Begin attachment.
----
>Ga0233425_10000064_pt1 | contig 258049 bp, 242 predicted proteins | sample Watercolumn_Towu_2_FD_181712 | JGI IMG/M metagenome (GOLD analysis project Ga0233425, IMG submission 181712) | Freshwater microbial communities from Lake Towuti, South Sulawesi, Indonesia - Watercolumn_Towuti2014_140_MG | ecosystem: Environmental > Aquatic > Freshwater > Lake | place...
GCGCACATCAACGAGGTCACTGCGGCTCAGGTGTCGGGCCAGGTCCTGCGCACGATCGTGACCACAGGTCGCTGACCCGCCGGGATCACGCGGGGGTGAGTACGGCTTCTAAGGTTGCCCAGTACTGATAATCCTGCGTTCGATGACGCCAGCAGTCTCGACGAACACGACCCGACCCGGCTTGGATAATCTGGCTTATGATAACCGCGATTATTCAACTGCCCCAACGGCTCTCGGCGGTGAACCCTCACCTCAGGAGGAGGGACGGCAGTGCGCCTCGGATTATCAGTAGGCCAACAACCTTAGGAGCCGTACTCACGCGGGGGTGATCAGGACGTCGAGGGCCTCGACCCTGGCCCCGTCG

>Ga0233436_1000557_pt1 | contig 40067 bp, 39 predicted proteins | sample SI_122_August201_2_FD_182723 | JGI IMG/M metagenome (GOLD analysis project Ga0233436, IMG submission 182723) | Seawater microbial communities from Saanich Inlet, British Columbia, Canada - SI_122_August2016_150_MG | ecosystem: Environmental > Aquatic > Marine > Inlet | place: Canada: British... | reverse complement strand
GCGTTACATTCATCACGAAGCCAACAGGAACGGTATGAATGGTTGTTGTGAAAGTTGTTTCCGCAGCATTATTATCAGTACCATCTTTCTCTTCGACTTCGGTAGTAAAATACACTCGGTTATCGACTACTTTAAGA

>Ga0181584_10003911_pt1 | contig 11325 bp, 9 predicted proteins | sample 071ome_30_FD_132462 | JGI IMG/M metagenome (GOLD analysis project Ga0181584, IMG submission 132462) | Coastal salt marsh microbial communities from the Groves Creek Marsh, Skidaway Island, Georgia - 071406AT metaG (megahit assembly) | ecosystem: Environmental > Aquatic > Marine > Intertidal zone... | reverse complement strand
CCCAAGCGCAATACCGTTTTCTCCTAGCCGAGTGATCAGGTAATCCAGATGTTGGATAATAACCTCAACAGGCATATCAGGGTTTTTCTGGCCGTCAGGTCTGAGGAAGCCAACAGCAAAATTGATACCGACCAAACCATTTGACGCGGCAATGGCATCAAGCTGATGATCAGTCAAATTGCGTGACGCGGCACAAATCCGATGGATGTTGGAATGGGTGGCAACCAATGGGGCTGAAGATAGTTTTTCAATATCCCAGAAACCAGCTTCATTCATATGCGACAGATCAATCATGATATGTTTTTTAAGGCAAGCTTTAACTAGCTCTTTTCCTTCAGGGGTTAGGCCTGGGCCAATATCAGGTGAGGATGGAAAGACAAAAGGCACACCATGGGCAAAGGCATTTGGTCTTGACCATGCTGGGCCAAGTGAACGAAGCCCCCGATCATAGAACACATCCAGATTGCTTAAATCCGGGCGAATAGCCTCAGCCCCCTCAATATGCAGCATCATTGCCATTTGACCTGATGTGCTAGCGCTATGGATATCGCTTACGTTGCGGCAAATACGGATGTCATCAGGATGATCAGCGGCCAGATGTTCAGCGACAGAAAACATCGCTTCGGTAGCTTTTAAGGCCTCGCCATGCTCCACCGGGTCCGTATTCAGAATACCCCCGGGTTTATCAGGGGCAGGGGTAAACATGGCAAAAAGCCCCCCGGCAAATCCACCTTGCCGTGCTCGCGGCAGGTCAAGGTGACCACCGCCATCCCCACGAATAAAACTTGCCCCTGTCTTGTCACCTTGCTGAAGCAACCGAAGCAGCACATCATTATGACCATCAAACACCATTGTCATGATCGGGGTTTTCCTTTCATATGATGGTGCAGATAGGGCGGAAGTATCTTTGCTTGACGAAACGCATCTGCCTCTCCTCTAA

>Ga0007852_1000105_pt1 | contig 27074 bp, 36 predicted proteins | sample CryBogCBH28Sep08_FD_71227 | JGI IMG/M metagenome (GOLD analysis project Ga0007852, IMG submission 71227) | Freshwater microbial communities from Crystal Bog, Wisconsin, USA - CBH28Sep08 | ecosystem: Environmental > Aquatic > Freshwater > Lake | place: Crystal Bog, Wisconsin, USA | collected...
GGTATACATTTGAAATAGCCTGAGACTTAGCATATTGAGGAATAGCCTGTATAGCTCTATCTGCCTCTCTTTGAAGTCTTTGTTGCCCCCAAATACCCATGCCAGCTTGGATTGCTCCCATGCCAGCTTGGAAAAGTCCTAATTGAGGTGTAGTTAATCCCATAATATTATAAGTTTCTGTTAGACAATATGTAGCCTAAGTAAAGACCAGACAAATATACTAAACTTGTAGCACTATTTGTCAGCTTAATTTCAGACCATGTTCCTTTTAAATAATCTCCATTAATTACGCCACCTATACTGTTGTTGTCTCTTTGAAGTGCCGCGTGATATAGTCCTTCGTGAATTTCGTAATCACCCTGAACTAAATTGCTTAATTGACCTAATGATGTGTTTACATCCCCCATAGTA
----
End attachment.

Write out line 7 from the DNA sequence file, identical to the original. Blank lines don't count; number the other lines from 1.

>Ga0007852_1000105_pt1 | contig 27074 bp, 36 predicted proteins | sample CryBogCBH28Sep08_FD_71227 | JGI IMG/M metagenome (GOLD analysis project Ga0007852, IMG submission 71227) | Freshwater microbial communities from Crystal Bog, Wisconsin, USA - CBH28Sep08 | ecosystem: Environmental > Aquatic > Freshwater > Lake | place: Crystal Bog, Wisconsin, USA | collected...